Fandango for iPhone
So you just got your unemployment check and have a bit of free time? Let’s go to the movies then. What do you want to see? Beats me, too. Let’s check what’s out.
No, of course I don’t have today’s paper. Don’t make me laugh. I’ve got my iPhone, though. I’ve got a couple of movie apps on it. Just downloaded Fandango the other day, as a matter of fact. I used Fandango all the time when my wife and I would go to the movies almost every Friday night. Of course, that was before we had kids. Good Web site, decent service.
The Fandango app for the iPhone and iPod touch is pretty solid, too. It’s functional and convenient. I wish it had a few more features, but the app carries out its raison d’être with aplomb.
A movie ticket app really only needs to do two things seamlessly and well: It must let you search for movies near your location; more important, the app must let you buy the tickets with minimum effort. Most movie apps do a good job with the former by taking advantage of the handheld’s GPS locator function, but trip over the latter. Fandango does both very well.
When you launch the Fandango app, you’ll see a list of movies currently playing in theaters. When you find a movie that interests you, tap the listing and a window will pop up with information about stars, running time, and where the film is playing near you. Most movies will have a trailer that you can watch by tapping the movie’s poster.
You can also tap the Theaters button at the bottom of the screen to browse all the features playing at your nearby multiplex. You can save your favorite theaters, which is a nice addition for creatures of habit. The app will show that day’s movie times, but you can also look up times days in advance.
The difference between Fandango and, say, Flixster’s Movies app ( ) is that you can enter and save your credit card information in the app itself. Once you’ve done that, buying tickets is a mere matter of a few taps.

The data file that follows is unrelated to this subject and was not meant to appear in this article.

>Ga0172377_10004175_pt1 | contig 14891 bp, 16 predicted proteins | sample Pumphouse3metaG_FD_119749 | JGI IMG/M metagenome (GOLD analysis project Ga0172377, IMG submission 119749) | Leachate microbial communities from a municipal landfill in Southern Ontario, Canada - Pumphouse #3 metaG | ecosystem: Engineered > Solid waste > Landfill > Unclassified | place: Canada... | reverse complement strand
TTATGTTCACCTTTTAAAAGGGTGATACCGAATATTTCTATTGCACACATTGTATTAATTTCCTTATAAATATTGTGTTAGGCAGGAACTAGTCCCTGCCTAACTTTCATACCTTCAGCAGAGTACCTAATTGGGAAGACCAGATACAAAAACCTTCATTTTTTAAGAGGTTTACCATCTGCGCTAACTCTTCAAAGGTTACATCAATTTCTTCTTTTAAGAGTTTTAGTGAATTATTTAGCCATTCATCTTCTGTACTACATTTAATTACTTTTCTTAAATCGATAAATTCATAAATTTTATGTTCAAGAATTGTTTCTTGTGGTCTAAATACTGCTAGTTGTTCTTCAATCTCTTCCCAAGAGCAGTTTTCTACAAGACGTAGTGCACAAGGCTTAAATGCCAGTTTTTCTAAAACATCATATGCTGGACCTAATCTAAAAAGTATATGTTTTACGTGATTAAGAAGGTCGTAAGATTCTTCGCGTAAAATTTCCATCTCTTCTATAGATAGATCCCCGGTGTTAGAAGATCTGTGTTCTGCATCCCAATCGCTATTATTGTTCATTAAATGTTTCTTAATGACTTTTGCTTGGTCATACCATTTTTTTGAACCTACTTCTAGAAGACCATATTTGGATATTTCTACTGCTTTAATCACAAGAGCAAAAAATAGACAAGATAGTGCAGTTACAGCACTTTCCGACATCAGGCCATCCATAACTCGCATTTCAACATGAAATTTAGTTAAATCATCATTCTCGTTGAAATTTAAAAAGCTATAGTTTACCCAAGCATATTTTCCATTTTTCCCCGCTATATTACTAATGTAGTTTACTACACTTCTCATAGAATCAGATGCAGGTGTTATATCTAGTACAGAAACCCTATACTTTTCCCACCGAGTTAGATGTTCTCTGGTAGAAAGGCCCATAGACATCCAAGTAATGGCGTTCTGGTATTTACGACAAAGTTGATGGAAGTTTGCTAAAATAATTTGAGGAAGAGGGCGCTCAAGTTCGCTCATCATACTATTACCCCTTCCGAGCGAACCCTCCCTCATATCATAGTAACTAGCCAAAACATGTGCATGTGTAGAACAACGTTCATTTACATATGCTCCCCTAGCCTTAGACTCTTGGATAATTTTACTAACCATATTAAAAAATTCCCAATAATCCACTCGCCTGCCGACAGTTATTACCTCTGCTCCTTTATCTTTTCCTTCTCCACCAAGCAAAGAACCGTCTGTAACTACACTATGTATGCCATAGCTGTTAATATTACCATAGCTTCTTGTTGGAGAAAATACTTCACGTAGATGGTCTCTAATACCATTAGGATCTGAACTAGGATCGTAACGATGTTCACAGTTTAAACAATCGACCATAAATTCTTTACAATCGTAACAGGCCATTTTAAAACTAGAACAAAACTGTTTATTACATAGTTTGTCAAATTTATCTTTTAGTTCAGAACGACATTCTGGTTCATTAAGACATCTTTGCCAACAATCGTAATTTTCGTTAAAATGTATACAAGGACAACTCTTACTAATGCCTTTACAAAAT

I was generally kind to Flixster’s Movies when I reviewed it in October, but I detested the way the app walked you through buying tickets. You ended up in Safari at Movietickets.com, trying to navigate several fields. It’s an enormous pain. Fandango’s solution is much simpler and more convenient.
There are a couple of clear trade-offs with Fandango’s approach, however. First, if you save your credit card information in the app and you happen to lose your phone, somebody could enjoy a night at the movies at your expense. (But that’s all—the full credit card number does not display.) Second, Fandango will only let you buy tickets from Regal Entertainment Group theaters and that’s about all. Fandango will show you movie times for other chains, but you won’t be able to purchase tickets. That might be a deal-breaker for some moviegoers.
Fandango doesn’t have the frills and features of some other movie apps. The app doesn’t link to news and reviews, show fan ratings or list this week’s box office take. (Fandango’s Web site does.) You can watch trailers for some current and future releases, but the app only lists attractions coming to theaters in the next week or two. Flixster’s app, on the other hand, has trailers for movies months in advance and has a robust DVD section, too.
The bottom line: Lacking the news features of Fandango.com and putting limits on the theaters from which you can buy tickets hampers Fandango’s convenience and ease of use. Here’s hoping any sequel to this iPhone app turns out to be better.
Fandango is compatible with any iPhone or iPod touch running the iPhone 2.2 software update.
[Ben Boychuk is a freelance writer and columnist in Rialto, Calif. Feel free to e-mail him.]